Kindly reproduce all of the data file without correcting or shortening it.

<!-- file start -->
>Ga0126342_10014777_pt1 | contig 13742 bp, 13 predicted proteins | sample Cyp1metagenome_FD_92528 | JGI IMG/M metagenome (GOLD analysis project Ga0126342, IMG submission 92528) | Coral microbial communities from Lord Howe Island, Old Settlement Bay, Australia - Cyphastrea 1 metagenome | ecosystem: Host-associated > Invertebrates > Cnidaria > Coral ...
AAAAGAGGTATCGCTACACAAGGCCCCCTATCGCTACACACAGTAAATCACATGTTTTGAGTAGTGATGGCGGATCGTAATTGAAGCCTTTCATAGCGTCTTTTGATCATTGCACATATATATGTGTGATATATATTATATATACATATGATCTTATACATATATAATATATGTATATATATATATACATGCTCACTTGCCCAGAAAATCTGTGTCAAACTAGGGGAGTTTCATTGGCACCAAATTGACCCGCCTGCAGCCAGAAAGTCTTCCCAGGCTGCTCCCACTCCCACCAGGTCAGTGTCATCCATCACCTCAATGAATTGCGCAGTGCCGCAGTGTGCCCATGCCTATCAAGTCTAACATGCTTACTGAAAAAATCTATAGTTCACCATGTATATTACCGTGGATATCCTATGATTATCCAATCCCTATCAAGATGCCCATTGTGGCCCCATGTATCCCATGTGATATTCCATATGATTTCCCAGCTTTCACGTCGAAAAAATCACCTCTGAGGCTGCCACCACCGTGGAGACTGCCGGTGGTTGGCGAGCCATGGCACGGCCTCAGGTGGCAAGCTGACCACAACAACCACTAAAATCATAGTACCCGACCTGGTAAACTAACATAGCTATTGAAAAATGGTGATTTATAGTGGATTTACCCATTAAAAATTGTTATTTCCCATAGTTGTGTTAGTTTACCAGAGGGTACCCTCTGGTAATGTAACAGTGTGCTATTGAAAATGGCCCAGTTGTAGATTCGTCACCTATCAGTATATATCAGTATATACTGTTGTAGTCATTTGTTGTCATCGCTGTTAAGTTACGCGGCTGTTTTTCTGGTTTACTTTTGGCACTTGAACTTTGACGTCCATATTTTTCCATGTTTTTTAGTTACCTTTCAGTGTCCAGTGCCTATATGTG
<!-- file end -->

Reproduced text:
>Ga0126342_10014777_pt1 | contig 13742 bp, 13 predicted proteins | sample Cyp1metagenome_FD_92528 | JGI IMG/M metagenome (GOLD analysis project Ga0126342, IMG submission 92528) | Coral microbial communities from Lord Howe Island, Old Settlement Bay, Australia - Cyphastrea 1 metagenome | ecosystem: Host-associated > Invertebrates > Cnidaria > Coral ...
AAAAGAGGTATCGCTACACAAGGCCCCCTATCGCTACACACAGTAAATCACATGTTTTGAGTAGTGATGGCGGATCGTAATTGAAGCCTTTCATAGCGTCTTTTGATCATTGCACATATATATGTGTGATATATATTATATATACATATGATCTTATACATATATAATATATGTATATATATATATACATGCTCACTTGCCCAGAAAATCTGTGTCAAACTAGGGGAGTTTCATTGGCACCAAATTGACCCGCCTGCAGCCAGAAAGTCTTCCCAGGCTGCTCCCACTCCCACCAGGTCAGTGTCATCCATCACCTCAATGAATTGCGCAGTGCCGCAGTGTGCCCATGCCTATCAAGTCTAACATGCTTACTGAAAAAATCTATAGTTCACCATGTATATTACCGTGGATATCCTATGATTATCCAATCCCTATCAAGATGCCCATTGTGGCCCCATGTATCCCATGTGATATTCCATATGATTTCCCAGCTTTCACGTCGAAAAAATCACCTCTGAGGCTGCCACCACCGTGGAGACTGCCGGTGGTTGGCGAGCCATGGCACGGCCTCAGGTGGCAAGCTGACCACAACAACCACTAAAATCATAGTACCCGACCTGGTAAACTAACATAGCTATTGAAAAATGGTGATTTATAGTGGATTTACCCATTAAAAATTGTTATTTCCCATAGTTGTGTTAGTTTACCAGAGGGTACCCTCTGGTAATGTAACAGTGTGCTATTGAAAATGGCCCAGTTGTAGATTCGTCACCTATCAGTATATATCAGTATATACTGTTGTAGTCATTTGTTGTCATCGCTGTTAAGTTACGCGGCTGTTTTTCTGGTTTACTTTTGGCACTTGAACTTTGACGTCCATATTTTTCCATGTTTTTTAGTTACCTTTCAGTGTCCAGTGCCTATATGTG